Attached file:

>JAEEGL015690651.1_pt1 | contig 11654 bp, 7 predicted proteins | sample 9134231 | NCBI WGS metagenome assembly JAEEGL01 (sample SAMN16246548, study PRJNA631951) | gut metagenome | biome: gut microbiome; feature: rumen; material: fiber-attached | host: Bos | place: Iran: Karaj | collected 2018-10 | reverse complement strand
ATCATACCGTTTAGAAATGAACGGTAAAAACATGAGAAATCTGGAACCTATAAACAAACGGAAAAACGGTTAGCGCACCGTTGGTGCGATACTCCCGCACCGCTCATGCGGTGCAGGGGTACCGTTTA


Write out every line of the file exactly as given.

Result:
>JAEEGL015690651.1_pt1 | contig 11654 bp, 7 predicted proteins | sample 9134231 | NCBI WGS metagenome assembly JAEEGL01 (sample SAMN16246548, study PRJNA631951) | gut metagenome | biome: gut microbiome; feature: rumen; material: fiber-attached | host: Bos | place: Iran: Karaj | collected 2018-10 | reverse complement strand
ATCATACCGTTTAGAAATGAACGGTAAAAACATGAGAAATCTGGAACCTATAAACAAACGGAAAAACGGTTAGCGCACCGTTGGTGCGATACTCCCGCACCGCTCATGCGGTGCAGGGGTACCGTTTA